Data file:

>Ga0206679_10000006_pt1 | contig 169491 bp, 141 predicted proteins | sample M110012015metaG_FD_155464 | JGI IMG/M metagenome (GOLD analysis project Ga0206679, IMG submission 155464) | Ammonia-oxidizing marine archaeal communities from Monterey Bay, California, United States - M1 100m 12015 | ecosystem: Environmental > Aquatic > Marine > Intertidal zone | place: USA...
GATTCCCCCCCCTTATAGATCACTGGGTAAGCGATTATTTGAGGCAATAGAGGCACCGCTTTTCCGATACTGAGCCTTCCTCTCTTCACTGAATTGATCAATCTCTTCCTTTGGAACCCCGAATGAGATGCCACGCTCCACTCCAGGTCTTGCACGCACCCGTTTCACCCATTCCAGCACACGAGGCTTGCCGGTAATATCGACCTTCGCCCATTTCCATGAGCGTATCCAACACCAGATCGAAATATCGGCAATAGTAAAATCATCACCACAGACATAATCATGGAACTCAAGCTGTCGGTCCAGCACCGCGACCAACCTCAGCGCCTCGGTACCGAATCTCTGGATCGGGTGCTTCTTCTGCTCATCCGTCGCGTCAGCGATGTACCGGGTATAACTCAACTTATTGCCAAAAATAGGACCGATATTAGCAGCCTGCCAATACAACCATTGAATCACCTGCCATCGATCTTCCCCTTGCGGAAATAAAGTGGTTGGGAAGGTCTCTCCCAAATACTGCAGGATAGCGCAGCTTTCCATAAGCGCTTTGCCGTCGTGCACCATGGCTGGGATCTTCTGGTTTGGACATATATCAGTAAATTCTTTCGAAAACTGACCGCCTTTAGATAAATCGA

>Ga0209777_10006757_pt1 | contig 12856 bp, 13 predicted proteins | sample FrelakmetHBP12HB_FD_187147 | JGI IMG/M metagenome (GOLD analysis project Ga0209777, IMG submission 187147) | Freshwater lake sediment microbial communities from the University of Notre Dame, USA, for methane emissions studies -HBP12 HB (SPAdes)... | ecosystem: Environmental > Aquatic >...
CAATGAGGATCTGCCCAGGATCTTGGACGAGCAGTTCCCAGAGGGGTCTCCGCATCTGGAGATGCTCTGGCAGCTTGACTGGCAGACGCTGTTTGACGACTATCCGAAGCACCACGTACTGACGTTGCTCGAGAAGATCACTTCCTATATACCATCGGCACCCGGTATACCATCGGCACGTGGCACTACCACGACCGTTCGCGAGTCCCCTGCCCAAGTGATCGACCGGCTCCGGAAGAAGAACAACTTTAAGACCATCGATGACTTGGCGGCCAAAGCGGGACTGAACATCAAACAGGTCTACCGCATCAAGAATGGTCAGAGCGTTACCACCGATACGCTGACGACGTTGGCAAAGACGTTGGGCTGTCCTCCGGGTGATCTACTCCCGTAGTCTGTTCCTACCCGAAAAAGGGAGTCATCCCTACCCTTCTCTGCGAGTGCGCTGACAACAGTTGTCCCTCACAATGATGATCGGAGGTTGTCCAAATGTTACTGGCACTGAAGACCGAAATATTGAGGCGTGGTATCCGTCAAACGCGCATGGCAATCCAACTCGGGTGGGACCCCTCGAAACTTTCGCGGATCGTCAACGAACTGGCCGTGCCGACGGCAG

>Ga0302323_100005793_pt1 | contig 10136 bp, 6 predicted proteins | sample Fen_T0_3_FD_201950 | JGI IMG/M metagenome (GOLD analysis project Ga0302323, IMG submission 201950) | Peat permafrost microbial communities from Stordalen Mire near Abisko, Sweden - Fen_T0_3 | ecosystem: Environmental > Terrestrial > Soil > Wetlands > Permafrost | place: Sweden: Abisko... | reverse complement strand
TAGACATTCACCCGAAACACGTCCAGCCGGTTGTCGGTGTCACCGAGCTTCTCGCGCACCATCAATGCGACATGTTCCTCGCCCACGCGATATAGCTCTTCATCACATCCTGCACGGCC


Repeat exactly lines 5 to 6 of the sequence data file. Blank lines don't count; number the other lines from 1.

>Ga0302323_100005793_pt1 | contig 10136 bp, 6 predicted proteins | sample Fen_T0_3_FD_201950 | JGI IMG/M metagenome (GOLD analysis project Ga0302323, IMG submission 201950) | Peat permafrost microbial communities from Stordalen Mire near Abisko, Sweden - Fen_T0_3 | ecosystem: Environmental > Terrestrial > Soil > Wetlands > Permafrost | place: Sweden: Abisko... | reverse complement strand
TAGACATTCACCCGAAACACGTCCAGCCGGTTGTCGGTGTCACCGAGCTTCTCGCGCACCATCAATGCGACATGTTCCTCGCCCACGCGATATAGCTCTTCATCACATCCTGCACGGCC